The African Union (AU) has shown both individual and collective leadership, adopting a range of measures that are key to combating the coronavirus (COVID-19).
At the beginning of the pandemic, which is considered the biggest public health emergency of our time, most countries were focused, understandably, on protecting their nationals.
However, it has become increasingly clear that fighting the disease only within one’s borders will not be effective in combating a pandemic that, by its very nature, is global. International support and solidarity are required to beat the coronavirus.
The AU has established an Africa Taskforce for Coronavirus (AFTCOR), set up to develop a unified continent-wide strategy to combat the virus and its impacts. African member states are taking a number of measures to contain the spread of the virus and mitigate its socio-economic impact.
As part of rapid measures adopted to counter the pandemic, the AU established an African Fund aimed at addressing the virus.
The fund aims to provide the necessary support for African countries against the virus outbreak. The AU has raised donations for the Fund, in addition to allocating $25m of its own budget to support the fund.
The AU also expressed its refusal to transform the continent into a testing lab where new medicines for the virus could be tested.
Meanwhile Egypt, Ghana, Kenya and South Africa announced that they will work to produce medical supplies to combat the new epidemic.
The African Center for Disease Control (Africa CDC) was assigned a set of unifying visions and policies to curb the virus’ spread in Africa. This comes in addition to providing medical equipment and expertise aimed at helping those countries most affected by the pandemic.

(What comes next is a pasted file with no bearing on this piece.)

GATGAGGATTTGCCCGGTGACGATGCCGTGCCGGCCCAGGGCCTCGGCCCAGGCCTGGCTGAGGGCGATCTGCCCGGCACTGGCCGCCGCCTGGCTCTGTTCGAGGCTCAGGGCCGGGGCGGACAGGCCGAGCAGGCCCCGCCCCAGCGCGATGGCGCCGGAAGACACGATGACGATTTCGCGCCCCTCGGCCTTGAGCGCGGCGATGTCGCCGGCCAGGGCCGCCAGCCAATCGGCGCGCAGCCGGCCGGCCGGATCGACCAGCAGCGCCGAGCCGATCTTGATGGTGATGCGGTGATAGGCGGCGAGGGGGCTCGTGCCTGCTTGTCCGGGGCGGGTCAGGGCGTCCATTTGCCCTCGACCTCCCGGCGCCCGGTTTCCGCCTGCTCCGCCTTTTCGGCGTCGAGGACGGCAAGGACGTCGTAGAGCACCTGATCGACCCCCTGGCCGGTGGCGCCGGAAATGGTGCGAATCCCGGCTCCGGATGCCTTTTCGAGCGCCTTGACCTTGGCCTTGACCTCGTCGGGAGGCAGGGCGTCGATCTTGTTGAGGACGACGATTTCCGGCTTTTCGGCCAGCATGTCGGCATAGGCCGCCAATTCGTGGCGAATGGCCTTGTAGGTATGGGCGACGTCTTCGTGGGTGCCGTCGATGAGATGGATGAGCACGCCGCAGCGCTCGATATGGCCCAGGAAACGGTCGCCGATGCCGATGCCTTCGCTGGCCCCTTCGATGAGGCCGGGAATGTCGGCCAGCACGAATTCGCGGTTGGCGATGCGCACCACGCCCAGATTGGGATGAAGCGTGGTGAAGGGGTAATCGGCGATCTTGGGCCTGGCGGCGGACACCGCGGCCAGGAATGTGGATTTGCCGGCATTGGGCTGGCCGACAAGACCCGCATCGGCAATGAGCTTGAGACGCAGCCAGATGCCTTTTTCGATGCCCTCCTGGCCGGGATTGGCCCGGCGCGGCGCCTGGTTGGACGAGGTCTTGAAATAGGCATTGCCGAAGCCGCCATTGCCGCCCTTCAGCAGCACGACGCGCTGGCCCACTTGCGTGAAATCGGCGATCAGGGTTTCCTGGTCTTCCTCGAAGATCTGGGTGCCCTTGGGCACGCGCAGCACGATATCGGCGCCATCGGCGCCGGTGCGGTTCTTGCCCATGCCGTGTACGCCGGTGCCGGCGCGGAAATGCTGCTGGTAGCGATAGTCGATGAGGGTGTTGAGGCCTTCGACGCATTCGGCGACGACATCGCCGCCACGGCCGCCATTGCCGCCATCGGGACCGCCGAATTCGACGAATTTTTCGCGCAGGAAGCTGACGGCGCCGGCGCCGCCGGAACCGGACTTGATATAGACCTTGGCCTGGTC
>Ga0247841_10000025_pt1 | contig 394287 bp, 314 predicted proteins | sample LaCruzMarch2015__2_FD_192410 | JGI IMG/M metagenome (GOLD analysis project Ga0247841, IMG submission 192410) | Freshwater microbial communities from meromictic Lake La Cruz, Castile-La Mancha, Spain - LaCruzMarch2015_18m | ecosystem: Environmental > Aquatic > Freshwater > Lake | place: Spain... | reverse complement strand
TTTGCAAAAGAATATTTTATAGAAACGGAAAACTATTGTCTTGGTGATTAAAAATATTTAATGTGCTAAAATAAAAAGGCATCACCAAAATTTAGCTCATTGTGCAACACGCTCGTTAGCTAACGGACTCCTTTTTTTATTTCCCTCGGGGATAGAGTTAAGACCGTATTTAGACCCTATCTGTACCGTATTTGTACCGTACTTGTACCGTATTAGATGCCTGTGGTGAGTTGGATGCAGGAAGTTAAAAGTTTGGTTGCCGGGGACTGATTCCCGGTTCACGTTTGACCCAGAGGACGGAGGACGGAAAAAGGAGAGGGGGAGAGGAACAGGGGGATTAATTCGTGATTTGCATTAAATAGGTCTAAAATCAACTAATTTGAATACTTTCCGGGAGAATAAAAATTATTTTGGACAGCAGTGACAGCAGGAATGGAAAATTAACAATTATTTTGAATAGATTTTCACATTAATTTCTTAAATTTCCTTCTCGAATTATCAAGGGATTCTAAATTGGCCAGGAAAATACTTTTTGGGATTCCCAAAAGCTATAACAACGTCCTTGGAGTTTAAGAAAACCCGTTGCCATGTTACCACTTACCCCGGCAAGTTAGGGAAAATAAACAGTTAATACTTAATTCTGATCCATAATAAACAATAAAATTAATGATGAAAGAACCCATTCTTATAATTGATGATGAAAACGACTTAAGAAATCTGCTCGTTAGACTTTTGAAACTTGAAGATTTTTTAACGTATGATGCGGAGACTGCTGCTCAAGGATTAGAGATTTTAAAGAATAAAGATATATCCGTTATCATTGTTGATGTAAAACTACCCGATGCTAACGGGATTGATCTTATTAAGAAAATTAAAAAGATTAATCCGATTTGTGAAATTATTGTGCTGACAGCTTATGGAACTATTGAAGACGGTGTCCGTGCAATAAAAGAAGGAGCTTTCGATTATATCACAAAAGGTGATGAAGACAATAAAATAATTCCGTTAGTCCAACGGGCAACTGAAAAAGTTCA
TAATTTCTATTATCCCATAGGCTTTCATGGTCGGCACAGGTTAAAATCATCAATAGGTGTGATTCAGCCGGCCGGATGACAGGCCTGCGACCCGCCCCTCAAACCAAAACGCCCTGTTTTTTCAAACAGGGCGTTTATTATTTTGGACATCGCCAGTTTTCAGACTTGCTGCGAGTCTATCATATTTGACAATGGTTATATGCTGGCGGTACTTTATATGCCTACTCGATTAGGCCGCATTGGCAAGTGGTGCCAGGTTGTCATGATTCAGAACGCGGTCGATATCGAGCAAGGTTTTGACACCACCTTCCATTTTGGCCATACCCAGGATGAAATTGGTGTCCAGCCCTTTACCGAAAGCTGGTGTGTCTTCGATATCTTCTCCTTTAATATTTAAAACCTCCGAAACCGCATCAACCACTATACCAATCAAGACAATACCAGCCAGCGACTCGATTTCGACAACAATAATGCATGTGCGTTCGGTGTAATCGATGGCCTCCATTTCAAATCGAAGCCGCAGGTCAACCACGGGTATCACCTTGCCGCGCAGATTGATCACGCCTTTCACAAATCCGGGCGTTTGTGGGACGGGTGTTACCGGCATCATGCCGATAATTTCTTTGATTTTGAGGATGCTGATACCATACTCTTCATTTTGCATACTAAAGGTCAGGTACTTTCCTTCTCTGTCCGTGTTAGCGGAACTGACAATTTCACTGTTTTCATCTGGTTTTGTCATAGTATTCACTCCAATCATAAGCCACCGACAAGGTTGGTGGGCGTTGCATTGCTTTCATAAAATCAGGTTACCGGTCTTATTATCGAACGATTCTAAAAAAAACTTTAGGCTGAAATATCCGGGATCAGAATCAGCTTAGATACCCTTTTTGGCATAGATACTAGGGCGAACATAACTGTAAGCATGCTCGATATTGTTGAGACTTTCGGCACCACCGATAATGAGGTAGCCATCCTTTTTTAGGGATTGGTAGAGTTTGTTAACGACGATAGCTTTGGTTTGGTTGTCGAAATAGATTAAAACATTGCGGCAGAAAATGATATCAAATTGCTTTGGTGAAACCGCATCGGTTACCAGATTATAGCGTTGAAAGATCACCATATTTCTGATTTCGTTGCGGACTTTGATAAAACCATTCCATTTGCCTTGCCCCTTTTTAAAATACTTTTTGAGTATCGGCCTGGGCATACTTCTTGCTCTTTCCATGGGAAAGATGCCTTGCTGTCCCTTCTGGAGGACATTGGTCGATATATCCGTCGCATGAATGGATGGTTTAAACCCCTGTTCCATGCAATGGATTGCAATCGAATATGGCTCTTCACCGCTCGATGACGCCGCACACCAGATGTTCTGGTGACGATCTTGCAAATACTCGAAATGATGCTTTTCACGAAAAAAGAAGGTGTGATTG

The Africa CDC is also responsible for collecting the necessary information on the continent’s capabilities to support countries suffering from a lack of medical services.
Unfortunately the extraordinary African summit “Silencing the Guns” was postponed due to the pandemic, as it was difficult to hold the extraordinary African Summit that was scheduled in May. The AU’s members are expected to re-schedule the summit for next November.
AU Legal Counsel, Namira Negm, said that it’s youth who are the actual hope and strength of Africa. This entails that governments are responsible for engaging young people to help in the fight against the coronavirus.
In order to contain the pandemic, countries across Africa need to adopt a comprehensive approach. This would ensure the active participation of local communities and religious leaders, in addition to youth who are the most resilient, Negm said.
Youth should play an important role in spreading awareness, as well as cooperating with local authorities to carry out strategies against the virus.
Negm added that the reason behind the virus’ spread is that societies have failed to respect government imposed restrictions. As a result, it is the youth who must play a major role in informing their societies and families on ways to protect themselves.